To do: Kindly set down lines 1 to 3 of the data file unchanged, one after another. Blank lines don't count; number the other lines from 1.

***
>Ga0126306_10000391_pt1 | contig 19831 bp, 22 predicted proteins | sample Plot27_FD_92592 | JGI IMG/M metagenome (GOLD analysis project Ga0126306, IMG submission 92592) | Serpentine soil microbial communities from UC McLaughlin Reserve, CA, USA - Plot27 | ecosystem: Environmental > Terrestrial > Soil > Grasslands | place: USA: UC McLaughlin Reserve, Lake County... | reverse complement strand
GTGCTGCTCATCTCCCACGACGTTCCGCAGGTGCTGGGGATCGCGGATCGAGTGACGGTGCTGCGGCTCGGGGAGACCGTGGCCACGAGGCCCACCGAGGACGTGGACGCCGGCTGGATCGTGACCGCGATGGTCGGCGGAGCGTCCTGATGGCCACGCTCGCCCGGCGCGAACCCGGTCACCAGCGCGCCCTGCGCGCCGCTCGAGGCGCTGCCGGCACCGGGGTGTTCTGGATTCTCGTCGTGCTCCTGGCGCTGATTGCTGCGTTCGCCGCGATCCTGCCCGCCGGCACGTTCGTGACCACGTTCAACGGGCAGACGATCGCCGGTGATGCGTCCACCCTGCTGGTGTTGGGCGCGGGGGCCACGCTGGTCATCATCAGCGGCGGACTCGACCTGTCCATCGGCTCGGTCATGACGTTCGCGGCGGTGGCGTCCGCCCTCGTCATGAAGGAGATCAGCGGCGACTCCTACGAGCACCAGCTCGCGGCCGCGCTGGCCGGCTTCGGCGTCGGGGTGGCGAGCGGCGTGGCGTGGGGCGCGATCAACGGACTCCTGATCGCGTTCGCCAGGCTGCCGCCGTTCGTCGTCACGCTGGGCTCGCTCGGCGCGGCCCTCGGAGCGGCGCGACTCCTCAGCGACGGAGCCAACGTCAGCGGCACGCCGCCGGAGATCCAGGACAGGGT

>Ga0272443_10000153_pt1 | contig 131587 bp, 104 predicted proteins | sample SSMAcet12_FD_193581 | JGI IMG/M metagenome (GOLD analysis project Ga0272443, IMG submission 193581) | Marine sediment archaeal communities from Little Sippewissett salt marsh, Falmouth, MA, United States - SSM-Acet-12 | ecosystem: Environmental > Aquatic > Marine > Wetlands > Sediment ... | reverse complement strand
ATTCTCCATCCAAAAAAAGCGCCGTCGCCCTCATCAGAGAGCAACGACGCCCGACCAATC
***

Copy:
>Ga0126306_10000391_pt1 | contig 19831 bp, 22 predicted proteins | sample Plot27_FD_92592 | JGI IMG/M metagenome (GOLD analysis project Ga0126306, IMG submission 92592) | Serpentine soil microbial communities from UC McLaughlin Reserve, CA, USA - Plot27 | ecosystem: Environmental > Terrestrial > Soil > Grasslands | place: USA: UC McLaughlin Reserve, Lake County... | reverse complement strand
GTGCTGCTCATCTCCCACGACGTTCCGCAGGTGCTGGGGATCGCGGATCGAGTGACGGTGCTGCGGCTCGGGGAGACCGTGGCCACGAGGCCCACCGAGGACGTGGACGCCGGCTGGATCGTGACCGCGATGGTCGGCGGAGCGTCCTGATGGCCACGCTCGCCCGGCGCGAACCCGGTCACCAGCGCGCCCTGCGCGCCGCTCGAGGCGCTGCCGGCACCGGGGTGTTCTGGATTCTCGTCGTGCTCCTGGCGCTGATTGCTGCGTTCGCCGCGATCCTGCCCGCCGGCACGTTCGTGACCACGTTCAACGGGCAGACGATCGCCGGTGATGCGTCCACCCTGCTGGTGTTGGGCGCGGGGGCCACGCTGGTCATCATCAGCGGCGGACTCGACCTGTCCATCGGCTCGGTCATGACGTTCGCGGCGGTGGCGTCCGCCCTCGTCATGAAGGAGATCAGCGGCGACTCCTACGAGCACCAGCTCGCGGCCGCGCTGGCCGGCTTCGGCGTCGGGGTGGCGAGCGGCGTGGCGTGGGGCGCGATCAACGGACTCCTGATCGCGTTCGCCAGGCTGCCGCCGTTCGTCGTCACGCTGGGCTCGCTCGGCGCGGCCCTCGGAGCGGCGCGACTCCTCAGCGACGGAGCCAACGTCAGCGGCACGCCGCCGGAGATCCAGGACAGGGT

>Ga0272443_10000153_pt1 | contig 131587 bp, 104 predicted proteins | sample SSMAcet12_FD_193581 | JGI IMG/M metagenome (GOLD analysis project Ga0272443, IMG submission 193581) | Marine sediment archaeal communities from Little Sippewissett salt marsh, Falmouth, MA, United States - SSM-Acet-12 | ecosystem: Environmental > Aquatic > Marine > Wetlands > Sediment ... | reverse complement strand